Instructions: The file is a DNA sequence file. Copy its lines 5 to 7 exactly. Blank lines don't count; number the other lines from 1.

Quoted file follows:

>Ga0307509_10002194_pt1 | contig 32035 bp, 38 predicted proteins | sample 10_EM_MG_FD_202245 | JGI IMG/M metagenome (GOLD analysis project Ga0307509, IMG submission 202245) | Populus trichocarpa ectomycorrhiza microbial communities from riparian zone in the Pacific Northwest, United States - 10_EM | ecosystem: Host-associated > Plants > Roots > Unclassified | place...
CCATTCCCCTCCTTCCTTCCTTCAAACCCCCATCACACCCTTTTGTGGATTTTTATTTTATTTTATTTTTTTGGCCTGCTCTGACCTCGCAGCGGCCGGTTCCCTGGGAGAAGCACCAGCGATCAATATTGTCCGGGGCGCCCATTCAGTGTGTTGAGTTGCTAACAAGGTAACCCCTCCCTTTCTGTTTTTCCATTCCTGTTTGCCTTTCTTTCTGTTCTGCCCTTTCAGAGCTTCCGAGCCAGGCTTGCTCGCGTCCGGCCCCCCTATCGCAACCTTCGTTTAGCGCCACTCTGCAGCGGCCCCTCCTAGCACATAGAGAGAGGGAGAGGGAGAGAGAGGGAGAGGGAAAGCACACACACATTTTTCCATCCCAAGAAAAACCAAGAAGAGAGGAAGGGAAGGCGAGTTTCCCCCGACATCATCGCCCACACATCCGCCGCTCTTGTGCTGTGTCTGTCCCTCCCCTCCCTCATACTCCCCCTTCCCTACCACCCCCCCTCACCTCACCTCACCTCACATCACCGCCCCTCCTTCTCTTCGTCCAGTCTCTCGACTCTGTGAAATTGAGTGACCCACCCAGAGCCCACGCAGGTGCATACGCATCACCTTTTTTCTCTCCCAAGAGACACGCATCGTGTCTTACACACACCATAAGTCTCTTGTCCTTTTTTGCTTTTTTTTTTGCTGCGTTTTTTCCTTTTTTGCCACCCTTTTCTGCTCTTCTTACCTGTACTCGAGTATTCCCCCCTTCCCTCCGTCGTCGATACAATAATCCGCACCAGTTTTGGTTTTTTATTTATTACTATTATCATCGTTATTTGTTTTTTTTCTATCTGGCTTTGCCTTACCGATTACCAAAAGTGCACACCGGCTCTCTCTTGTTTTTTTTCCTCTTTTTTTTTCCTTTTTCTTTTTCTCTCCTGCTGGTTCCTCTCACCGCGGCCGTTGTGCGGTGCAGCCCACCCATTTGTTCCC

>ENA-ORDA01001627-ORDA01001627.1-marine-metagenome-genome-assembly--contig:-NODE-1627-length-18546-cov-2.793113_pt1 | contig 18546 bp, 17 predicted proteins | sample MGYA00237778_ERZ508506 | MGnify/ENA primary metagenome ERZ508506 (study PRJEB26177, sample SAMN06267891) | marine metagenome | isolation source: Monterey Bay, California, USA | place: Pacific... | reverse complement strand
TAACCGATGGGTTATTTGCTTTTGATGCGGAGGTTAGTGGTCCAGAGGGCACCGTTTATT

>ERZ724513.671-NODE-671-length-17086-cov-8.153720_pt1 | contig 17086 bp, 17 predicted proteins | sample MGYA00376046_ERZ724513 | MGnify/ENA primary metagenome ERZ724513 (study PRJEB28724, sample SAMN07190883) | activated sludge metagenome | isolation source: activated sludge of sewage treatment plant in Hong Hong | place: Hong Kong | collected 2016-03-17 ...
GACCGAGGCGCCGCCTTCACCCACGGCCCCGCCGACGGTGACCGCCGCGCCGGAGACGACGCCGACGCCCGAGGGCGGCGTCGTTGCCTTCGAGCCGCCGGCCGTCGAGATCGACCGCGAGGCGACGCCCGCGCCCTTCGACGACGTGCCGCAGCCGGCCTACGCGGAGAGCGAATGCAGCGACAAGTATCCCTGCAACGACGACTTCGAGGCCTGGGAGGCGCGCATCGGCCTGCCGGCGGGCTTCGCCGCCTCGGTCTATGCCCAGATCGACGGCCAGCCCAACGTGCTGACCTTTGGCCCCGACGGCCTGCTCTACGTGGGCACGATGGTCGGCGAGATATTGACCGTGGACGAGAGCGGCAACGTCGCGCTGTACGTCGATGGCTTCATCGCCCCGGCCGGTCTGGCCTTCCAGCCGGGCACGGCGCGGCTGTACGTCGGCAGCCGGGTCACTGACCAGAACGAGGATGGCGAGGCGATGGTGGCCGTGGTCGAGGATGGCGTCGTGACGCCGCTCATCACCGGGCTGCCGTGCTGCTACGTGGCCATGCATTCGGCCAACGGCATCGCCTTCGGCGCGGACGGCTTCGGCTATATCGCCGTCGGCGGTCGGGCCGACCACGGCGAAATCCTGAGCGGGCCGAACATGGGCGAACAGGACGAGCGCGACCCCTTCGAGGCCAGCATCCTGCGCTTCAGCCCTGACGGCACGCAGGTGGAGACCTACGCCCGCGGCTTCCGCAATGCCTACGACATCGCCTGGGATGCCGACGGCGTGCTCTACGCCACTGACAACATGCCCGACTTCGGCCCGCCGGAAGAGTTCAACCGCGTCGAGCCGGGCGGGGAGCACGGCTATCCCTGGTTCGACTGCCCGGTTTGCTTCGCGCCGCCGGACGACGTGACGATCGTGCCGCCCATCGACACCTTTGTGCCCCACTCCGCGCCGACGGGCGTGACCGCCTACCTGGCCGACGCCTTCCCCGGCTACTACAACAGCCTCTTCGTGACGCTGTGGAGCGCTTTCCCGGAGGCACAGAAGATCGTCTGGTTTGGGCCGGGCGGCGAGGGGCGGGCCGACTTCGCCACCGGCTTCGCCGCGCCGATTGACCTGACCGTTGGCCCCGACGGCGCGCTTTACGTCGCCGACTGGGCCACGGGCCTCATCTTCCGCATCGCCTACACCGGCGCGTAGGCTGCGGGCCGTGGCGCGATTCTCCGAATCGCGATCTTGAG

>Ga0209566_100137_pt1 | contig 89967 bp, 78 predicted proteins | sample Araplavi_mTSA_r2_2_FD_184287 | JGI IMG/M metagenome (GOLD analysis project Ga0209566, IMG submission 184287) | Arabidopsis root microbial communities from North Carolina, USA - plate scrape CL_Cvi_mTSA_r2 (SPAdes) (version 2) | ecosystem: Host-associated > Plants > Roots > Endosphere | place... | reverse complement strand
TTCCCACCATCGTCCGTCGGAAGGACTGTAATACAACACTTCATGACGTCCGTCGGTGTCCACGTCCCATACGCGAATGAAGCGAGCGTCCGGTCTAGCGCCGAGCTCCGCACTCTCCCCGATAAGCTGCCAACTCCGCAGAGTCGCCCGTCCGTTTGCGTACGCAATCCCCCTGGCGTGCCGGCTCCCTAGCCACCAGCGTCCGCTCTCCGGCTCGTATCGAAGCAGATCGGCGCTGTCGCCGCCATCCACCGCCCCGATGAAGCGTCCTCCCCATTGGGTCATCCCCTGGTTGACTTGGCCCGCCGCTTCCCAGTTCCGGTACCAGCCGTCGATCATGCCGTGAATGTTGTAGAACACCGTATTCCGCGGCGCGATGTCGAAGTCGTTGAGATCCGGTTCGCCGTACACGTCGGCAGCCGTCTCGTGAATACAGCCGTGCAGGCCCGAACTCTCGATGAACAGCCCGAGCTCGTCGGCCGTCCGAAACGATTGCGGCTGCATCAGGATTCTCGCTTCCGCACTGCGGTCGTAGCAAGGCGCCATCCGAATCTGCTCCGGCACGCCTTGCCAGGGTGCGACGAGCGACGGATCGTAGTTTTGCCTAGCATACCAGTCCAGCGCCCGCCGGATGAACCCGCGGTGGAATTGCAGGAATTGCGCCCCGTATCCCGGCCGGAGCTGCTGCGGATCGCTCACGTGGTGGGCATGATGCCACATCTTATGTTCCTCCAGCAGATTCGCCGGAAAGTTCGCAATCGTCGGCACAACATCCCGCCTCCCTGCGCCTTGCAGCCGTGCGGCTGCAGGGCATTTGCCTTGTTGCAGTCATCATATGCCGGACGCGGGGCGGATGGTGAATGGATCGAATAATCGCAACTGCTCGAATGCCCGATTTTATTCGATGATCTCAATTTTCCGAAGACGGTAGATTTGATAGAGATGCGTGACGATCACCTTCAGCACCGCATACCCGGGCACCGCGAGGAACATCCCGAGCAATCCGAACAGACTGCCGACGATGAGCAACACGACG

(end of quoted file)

>ERZ724513.671-NODE-671-length-17086-cov-8.153720_pt1 | contig 17086 bp, 17 predicted proteins | sample MGYA00376046_ERZ724513 | MGnify/ENA primary metagenome ERZ724513 (study PRJEB28724, sample SAMN07190883) | activated sludge metagenome | isolation source: activated sludge of sewage treatment plant in Hong Hong | place: Hong Kong | collected 2016-03-17 ...
GACCGAGGCGCCGCCTTCACCCACGGCCCCGCCGACGGTGACCGCCGCGCCGGAGACGACGCCGACGCCCGAGGGCGGCGTCGTTGCCTTCGAGCCGCCGGCCGTCGAGATCGACCGCGAGGCGACGCCCGCGCCCTTCGACGACGTGCCGCAGCCGGCCTACGCGGAGAGCGAATGCAGCGACAAGTATCCCTGCAACGACGACTTCGAGGCCTGGGAGGCGCGCATCGGCCTGCCGGCGGGCTTCGCCGCCTCGGTCTATGCCCAGATCGACGGCCAGCCCAACGTGCTGACCTTTGGCCCCGACGGCCTGCTCTACGTGGGCACGATGGTCGGCGAGATATTGACCGTGGACGAGAGCGGCAACGTCGCGCTGTACGTCGATGGCTTCATCGCCCCGGCCGGTCTGGCCTTCCAGCCGGGCACGGCGCGGCTGTACGTCGGCAGCCGGGTCACTGACCAGAACGAGGATGGCGAGGCGATGGTGGCCGTGGTCGAGGATGGCGTCGTGACGCCGCTCATCACCGGGCTGCCGTGCTGCTACGTGGCCATGCATTCGGCCAACGGCATCGCCTTCGGCGCGGACGGCTTCGGCTATATCGCCGTCGGCGGTCGGGCCGACCACGGCGAAATCCTGAGCGGGCCGAACATGGGCGAACAGGACGAGCGCGACCCCTTCGAGGCCAGCATCCTGCGCTTCAGCCCTGACGGCACGCAGGTGGAGACCTACGCCCGCGGCTTCCGCAATGCCTACGACATCGCCTGGGATGCCGACGGCGTGCTCTACGCCACTGACAACATGCCCGACTTCGGCCCGCCGGAAGAGTTCAACCGCGTCGAGCCGGGCGGGGAGCACGGCTATCCCTGGTTCGACTGCCCGGTTTGCTTCGCGCCGCCGGACGACGTGACGATCGTGCCGCCCATCGACACCTTTGTGCCCCACTCCGCGCCGACGGGCGTGACCGCCTACCTGGCCGACGCCTTCCCCGGCTACTACAACAGCCTCTTCGTGACGCTGTGGAGCGCTTTCCCGGAGGCACAGAAGATCGTCTGGTTTGGGCCGGGCGGCGAGGGGCGGGCCGACTTCGCCACCGGCTTCGCCGCGCCGATTGACCTGACCGTTGGCCCCGACGGCGCGCTTTACGTCGCCGACTGGGCCACGGGCCTCATCTTCCGCATCGCCTACACCGGCGCGTAGGCTGCGGGCCGTGGCGCGATTCTCCGAATCGCGATCTTGAG

>Ga0209566_100137_pt1 | contig 89967 bp, 78 predicted proteins | sample Araplavi_mTSA_r2_2_FD_184287 | JGI IMG/M metagenome (GOLD analysis project Ga0209566, IMG submission 184287) | Arabidopsis root microbial communities from North Carolina, USA - plate scrape CL_Cvi_mTSA_r2 (SPAdes) (version 2) | ecosystem: Host-associated > Plants > Roots > Endosphere | place... | reverse complement strand